# Could Someone Explain an Ordered Field in Layman's Terms?

High school student here...

I am currently working on Spivak and I'm not very far (just reached questions in chapter 1). I was discussing my progress with someone recently and they asked me to explain why $$\Bbb C$$ can't be an ordered field like $$\Bbb R$$. I had recently read Spivak's proof that the square of any nonzero number is always positive, so after some thinking, I concluded that $$\Bbb C$$ can't be an ordered field because $$i^2 = -1$$. The person who asked me the question told me I was correct and at first I was very happy. Then I realized I still don't know what the heck an ordered field is. I looked it up on Wikipedia and I couldn't really get an idea of what the article meant. Spivak doesn't cover fields until chapter 27 and I feel like I wouldn't really get it by skipping there. Could someone give a layman-esque overview of what an ordered field is and why $$\Bbb R$$ is one really?

• Good that you are interested in mathematics. Spivak is a wonderful book! Enjoy it, and don't give up when things get harder! – user370967 Nov 14 '18 at 17:24
• @Math_QED I can say that the few questions I've completed so far have already done a great deal for my intuition. I enjoy seeing the proofs behind many of the facts I had accepted as axioms in my algebra and calculus classes. – CaptainAmerica16 Nov 14 '18 at 17:32
• Excellent! Reading that book this early can only benefit you. When you come at the "limit chapter", the book becomes a lot harder, but also more interesting. – user370967 Nov 14 '18 at 17:45

You should have a couple of examples in your mind throughout this post (and generically). A field is roughly something that behaves like the rationals $$\mathbb{Q}$$, the reals $$\mathbb{R}$$, or the complex numbers $$\mathbb{C}$$. There are other fields, but these are the ones which you are probably most familiar with.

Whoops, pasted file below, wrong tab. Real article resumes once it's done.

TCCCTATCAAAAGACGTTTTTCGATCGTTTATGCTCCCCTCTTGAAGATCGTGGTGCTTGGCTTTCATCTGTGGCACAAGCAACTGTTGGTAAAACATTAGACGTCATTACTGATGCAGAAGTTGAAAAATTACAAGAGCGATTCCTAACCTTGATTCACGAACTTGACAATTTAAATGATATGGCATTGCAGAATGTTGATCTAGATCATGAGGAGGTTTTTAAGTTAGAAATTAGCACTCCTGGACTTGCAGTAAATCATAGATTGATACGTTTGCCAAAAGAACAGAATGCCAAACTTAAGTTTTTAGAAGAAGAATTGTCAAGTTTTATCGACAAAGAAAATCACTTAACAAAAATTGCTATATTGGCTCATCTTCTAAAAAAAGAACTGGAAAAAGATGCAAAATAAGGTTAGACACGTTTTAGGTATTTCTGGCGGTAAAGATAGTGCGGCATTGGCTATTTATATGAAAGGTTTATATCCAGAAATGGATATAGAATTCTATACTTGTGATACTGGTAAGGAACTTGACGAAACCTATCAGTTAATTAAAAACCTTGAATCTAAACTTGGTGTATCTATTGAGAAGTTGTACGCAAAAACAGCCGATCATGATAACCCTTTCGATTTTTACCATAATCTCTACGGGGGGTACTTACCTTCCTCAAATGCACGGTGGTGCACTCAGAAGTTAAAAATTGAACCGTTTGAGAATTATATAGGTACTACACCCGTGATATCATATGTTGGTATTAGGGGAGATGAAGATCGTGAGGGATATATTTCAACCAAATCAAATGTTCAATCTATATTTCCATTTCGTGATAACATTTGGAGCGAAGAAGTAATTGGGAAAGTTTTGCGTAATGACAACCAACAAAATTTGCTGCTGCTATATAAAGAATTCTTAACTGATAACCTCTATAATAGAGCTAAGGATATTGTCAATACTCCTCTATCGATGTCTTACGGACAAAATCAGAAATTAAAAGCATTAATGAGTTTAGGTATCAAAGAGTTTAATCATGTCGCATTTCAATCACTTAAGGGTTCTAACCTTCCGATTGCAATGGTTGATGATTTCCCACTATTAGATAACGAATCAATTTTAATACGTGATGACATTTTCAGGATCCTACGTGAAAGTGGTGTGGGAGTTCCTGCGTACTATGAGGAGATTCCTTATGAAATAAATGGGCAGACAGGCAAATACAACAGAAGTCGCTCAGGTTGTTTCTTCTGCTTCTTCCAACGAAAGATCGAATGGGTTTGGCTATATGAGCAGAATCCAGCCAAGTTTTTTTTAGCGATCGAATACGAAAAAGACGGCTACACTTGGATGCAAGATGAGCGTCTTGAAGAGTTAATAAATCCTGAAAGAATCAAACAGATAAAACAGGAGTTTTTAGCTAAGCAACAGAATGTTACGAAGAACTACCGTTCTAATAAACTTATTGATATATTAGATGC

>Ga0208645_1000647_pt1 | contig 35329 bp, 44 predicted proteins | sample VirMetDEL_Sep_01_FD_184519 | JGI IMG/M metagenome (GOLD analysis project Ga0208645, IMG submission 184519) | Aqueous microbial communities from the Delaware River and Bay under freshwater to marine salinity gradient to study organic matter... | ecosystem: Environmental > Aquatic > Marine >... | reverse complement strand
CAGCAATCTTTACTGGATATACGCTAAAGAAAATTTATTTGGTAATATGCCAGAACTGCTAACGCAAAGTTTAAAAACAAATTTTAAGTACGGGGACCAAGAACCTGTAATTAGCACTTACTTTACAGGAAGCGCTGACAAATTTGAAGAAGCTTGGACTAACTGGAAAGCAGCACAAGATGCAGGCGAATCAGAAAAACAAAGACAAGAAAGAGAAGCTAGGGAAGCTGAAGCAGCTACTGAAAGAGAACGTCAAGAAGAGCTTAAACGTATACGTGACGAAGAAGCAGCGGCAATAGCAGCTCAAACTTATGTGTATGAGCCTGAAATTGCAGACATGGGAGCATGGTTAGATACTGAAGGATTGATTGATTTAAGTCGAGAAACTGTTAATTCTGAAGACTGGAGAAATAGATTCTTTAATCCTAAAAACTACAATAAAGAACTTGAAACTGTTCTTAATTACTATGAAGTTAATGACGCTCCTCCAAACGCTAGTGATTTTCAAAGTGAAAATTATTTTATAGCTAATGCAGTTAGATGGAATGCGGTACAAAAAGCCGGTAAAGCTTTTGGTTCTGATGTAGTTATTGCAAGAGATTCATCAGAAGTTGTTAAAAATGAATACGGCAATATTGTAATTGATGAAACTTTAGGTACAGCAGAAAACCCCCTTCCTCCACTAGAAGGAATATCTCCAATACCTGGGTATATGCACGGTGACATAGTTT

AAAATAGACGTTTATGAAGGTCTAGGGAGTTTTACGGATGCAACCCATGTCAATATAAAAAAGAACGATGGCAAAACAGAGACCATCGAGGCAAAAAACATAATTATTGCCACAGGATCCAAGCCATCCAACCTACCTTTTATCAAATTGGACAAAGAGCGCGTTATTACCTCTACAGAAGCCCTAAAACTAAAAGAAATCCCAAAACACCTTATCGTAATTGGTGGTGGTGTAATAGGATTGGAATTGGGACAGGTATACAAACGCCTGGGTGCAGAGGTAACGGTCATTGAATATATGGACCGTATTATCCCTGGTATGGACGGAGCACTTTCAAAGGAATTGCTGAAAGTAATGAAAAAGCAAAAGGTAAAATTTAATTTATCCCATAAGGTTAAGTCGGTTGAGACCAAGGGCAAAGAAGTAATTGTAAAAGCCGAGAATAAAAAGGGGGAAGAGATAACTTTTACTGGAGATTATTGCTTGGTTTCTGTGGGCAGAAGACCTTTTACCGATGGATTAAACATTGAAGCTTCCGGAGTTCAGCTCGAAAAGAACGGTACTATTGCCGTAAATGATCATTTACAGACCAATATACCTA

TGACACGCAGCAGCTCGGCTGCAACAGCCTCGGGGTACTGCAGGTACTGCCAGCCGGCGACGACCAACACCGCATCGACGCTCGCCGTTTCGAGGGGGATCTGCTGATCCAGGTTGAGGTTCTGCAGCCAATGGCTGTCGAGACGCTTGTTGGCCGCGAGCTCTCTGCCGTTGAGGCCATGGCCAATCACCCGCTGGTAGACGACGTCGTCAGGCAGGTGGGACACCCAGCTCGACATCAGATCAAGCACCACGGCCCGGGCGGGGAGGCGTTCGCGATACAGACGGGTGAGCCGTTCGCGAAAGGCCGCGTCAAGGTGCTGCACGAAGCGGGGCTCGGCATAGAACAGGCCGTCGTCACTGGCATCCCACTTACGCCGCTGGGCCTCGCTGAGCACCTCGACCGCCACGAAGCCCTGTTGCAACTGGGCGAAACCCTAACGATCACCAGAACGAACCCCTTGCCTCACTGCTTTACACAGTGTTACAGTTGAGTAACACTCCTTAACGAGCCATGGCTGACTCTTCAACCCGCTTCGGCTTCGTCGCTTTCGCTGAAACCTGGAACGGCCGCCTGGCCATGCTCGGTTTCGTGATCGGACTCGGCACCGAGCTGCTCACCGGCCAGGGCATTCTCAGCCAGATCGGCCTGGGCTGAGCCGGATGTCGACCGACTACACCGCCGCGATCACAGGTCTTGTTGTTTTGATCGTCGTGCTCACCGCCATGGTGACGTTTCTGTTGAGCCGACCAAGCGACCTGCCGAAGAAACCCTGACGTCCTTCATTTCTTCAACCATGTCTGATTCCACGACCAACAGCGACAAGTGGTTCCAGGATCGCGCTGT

More generally, a field is a set of things in which it makes sense to add two things together and multiply two things together. Both of these operations should be commutative, meaning that $$a+b = b+a$$ and $$ab = ba$$. Further, there is a distributive law connecting addition and multiplication, so that you have $$a(b+c) = ab + ac$$.

A field should also have two distinguished elements, that we might suggestively call $$0$$ and $$1$$, so that $$a+0 = a$$ for all $$a$$ and $$b*1 = 1$$ for all $$b \neq 0$$.

Finally, for every $$b \neq 0$$, there should be another element $$b^{-1}$$ such that $$bb^{-1} = 1$$.

In other words, a field is a set where addition and multiplication work essentially as they work in $$\mathbb{R}, \mathbb{Q}$$, or $$\mathbb{C}$$.

Now one should note that not all fields really do look like $$\mathbb{R}, \mathbb{Q}$$, or $$\mathbb{C}$$. Some fields have could have weird definitions of "multiplication" or "addition" --- what's important isn't that they're exactly the same, but that they behave in ways similar to the fields we're very familiar with.

Returning to the question at hand, we now know what a field is. An ordered field is a field where you can say, for any two elements $$a$$ and $$b$$, whether $$a < b$$, $$a = b$$, or $$a > b$$. And this should be in such a way that the typical ideas we have about inequalities hold true. These ideas include

• $$1 > 0$$
• if $$a > b$$ and $$b > c$$, then $$a > c$$
• if $$a > 0$$ and $$b > c$$, then $$ab > ac$$

and things of that nature.

• Don’t think your last bullet is quite right. – spaceisdarkgreen Nov 14 '18 at 16:51
• Thank you! Of course you're right. – davidlowryduda Nov 14 '18 at 17:16
• This makes a lot of sense! I now see how ordered fields relate to the conversation I was having about Spivak :D Thank you for the detailed response. – CaptainAmerica16 Nov 14 '18 at 17:24